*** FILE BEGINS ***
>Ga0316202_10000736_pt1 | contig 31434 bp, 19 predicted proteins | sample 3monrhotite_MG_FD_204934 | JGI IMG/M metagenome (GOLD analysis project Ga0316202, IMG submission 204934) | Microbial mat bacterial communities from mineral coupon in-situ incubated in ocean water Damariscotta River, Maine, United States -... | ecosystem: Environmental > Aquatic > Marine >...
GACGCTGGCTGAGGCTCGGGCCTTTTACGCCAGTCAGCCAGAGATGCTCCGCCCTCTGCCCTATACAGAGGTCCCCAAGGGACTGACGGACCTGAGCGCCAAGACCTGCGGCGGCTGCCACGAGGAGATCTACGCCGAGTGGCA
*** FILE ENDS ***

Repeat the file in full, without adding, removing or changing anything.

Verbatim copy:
>Ga0316202_10000736_pt1 | contig 31434 bp, 19 predicted proteins | sample 3monrhotite_MG_FD_204934 | JGI IMG/M metagenome (GOLD analysis project Ga0316202, IMG submission 204934) | Microbial mat bacterial communities from mineral coupon in-situ incubated in ocean water Damariscotta River, Maine, United States -... | ecosystem: Environmental > Aquatic > Marine >...
GACGCTGGCTGAGGCTCGGGCCTTTTACGCCAGTCAGCCAGAGATGCTCCGCCCTCTGCCCTATACAGAGGTCCCCAAGGGACTGACGGACCTGAGCGCCAAGACCTGCGGCGGCTGCCACGAGGAGATCTACGCCGAGTGGCA